Monday 21 March 2011

A case of explanatory impotence

In chapter 6 of Dembski & Licona's Evidence for God, David Wood gave us "three approaches theists can take when responding to the argument from evil." I found them unconvincing, and the fact that Wood added some other unrelated arguments for the existence of God made me wonder if despite the confident bravura of his assertions, he nevertheless harbours doubts as to their cogency.

The very next chapter tends to reinforce this suspicion, as it too is by David Wood and is once again about the argument from evil. The chapter's title, "God, Suffering and Santa Claus — An Examination of the Explanatory Power of Theism and Atheism" should ring alarm bells, as any time a theist talks about the "explanatory power" of theism you know you're unlikely to get any such thing.

Wood contends that it's illogical to dismiss theism solely on the basis of its difficulty with explaining the existence of suffering in the world, when theism is so good at explaining everything else. Yes, that's right: not only is he half admitting that suffering is a problem, he's claiming that it's pretty much the only one, and that theism explains the following:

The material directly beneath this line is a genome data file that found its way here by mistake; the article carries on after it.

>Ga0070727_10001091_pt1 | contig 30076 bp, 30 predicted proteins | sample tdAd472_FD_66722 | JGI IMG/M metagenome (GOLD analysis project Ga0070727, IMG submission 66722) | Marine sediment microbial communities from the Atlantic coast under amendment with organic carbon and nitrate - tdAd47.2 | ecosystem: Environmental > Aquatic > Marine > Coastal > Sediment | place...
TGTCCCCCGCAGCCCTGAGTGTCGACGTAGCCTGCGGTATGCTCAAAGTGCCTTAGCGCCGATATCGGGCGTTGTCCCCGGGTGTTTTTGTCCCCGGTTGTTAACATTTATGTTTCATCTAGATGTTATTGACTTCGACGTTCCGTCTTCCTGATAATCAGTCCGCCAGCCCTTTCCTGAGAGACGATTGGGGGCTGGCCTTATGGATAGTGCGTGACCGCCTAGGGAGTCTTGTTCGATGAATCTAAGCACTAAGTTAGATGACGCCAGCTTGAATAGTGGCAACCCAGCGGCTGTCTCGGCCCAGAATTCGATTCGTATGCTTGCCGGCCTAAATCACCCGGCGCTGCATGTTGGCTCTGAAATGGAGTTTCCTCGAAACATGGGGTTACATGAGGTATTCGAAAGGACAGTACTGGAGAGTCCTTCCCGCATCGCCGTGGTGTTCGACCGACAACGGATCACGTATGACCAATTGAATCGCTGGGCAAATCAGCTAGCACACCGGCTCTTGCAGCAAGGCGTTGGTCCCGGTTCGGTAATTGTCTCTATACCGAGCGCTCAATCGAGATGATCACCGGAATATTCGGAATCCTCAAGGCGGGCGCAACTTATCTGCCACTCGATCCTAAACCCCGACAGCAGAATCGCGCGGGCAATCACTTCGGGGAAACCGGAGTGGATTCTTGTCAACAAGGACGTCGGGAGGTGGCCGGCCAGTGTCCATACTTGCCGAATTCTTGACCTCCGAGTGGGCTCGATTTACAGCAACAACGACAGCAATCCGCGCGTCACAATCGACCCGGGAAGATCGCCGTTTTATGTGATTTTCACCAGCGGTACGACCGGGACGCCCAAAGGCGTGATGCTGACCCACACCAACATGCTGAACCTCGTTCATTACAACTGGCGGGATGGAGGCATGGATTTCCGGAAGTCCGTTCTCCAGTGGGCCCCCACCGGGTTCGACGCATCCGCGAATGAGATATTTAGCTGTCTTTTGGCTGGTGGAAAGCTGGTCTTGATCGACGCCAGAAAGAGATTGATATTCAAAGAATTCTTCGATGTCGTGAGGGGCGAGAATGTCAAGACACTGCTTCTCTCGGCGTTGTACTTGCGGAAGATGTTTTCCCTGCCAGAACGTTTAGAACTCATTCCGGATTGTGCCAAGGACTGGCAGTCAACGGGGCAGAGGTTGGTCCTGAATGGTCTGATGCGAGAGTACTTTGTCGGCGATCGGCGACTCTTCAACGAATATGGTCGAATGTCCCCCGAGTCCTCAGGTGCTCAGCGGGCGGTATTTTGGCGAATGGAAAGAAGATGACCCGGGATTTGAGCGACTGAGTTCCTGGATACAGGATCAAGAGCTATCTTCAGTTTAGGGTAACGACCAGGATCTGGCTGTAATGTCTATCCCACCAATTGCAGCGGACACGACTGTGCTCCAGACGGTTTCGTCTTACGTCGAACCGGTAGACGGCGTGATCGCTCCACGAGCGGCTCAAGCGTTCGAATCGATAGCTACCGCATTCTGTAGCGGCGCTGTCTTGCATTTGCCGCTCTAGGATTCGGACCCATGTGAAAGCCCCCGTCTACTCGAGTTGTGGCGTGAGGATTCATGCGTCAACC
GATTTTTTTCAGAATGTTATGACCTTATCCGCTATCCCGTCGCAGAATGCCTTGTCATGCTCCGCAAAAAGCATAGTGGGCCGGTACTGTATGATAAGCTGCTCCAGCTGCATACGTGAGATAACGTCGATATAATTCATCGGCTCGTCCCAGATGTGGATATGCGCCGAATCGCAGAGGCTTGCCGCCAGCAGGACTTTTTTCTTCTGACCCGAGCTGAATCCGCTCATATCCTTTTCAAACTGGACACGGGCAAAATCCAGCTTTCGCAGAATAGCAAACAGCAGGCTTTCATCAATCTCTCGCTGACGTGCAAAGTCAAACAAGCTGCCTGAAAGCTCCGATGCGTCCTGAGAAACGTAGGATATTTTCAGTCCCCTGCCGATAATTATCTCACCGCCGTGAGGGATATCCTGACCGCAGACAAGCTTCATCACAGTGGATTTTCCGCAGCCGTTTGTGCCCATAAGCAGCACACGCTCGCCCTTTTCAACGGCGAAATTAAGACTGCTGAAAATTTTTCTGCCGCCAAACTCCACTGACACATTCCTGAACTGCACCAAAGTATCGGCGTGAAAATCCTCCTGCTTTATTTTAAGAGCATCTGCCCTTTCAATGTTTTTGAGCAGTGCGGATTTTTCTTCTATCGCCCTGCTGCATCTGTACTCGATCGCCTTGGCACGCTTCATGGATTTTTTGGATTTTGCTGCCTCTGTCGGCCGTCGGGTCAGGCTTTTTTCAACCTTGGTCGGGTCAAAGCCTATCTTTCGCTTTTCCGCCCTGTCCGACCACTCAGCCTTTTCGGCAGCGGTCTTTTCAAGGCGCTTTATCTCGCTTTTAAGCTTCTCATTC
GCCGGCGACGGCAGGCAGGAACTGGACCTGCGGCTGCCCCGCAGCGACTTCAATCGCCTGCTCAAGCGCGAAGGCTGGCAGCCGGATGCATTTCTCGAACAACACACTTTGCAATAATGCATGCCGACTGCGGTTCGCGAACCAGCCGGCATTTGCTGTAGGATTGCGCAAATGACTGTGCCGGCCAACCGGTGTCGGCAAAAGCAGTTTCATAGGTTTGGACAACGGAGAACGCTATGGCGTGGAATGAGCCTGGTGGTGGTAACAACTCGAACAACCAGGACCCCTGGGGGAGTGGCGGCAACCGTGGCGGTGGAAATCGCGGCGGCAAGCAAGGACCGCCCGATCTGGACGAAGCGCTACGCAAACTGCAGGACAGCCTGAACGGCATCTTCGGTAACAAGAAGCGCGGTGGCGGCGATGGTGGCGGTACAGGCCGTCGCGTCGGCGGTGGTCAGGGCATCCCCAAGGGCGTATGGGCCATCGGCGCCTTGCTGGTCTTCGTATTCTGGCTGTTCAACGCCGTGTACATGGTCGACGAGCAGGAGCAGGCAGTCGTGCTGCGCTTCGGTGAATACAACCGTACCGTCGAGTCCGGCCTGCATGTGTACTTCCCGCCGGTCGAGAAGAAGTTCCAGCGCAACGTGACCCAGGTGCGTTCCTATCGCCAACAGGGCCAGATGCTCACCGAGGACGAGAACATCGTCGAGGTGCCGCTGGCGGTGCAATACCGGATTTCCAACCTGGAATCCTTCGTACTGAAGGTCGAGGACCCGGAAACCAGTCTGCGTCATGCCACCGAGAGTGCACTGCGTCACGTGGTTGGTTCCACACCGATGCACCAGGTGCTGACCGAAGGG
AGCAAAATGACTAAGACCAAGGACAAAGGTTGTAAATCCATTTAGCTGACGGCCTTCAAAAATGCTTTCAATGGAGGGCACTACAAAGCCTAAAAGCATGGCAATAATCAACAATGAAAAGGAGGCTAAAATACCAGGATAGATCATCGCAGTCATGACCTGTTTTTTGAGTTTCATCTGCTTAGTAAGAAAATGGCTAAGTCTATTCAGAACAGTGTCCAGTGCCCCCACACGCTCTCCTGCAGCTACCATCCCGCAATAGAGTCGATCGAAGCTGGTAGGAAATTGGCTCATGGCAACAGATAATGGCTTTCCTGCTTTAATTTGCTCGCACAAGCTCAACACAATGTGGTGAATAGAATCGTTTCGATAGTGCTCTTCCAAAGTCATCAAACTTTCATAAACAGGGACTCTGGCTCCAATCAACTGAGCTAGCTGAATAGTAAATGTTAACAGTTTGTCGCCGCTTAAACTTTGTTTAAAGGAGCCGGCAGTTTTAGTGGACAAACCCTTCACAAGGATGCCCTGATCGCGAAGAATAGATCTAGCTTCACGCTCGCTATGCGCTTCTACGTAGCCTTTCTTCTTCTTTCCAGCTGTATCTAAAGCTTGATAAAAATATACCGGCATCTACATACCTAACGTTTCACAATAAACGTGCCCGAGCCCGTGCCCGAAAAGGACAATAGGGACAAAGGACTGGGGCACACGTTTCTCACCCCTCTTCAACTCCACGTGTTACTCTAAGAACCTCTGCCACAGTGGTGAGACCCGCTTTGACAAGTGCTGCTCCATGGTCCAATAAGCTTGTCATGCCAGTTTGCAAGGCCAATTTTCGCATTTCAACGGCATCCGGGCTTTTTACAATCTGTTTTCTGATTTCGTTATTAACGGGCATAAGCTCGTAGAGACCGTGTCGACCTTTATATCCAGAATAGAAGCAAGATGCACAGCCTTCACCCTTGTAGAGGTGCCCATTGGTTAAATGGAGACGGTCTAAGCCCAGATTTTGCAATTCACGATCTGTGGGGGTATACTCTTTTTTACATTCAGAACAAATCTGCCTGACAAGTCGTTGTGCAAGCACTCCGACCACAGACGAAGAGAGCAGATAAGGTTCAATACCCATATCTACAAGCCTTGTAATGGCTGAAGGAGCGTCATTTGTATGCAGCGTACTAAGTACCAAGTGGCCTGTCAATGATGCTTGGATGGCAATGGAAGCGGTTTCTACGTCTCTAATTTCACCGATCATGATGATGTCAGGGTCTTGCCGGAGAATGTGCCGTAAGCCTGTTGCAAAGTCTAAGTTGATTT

• Why we have a world at all
  • Why our world is finely tuned for life
  • Accounts for the origin of life as well as the diversity and complexity of life we see around us
  • The rise of consciousness
  • Objective moral values
  • Miracles
And the explanation of all these things is ... Goddidit. Unfortunately Goddidit is about as far from an explanation as it's possible to be. I'll offer an alternative explanation, that "explains" the six things listed above, and the explanation is ... magic pixies did it. I'll go further, paraphrasing David Wood:
"Thus, when atheists say that magic pixieism fails to account for suffering, we shouldn't forget that, even if they're right, magic pixieism accounts for just about everything else."
Honestly, I'd expected something more substantial than this — something with a measure of philosophically persuasive force, given that this is the final chapter in the book's first section, headed "The Question of Philosophy". The next (much larger) section is called "The Question of Science" and includes chapters by Phillip E. Johnson and William A. Dembski. Let's hope they make a better fist of things than the sorry collection so far.

Surprise, surprise! — there's a version of this chapter at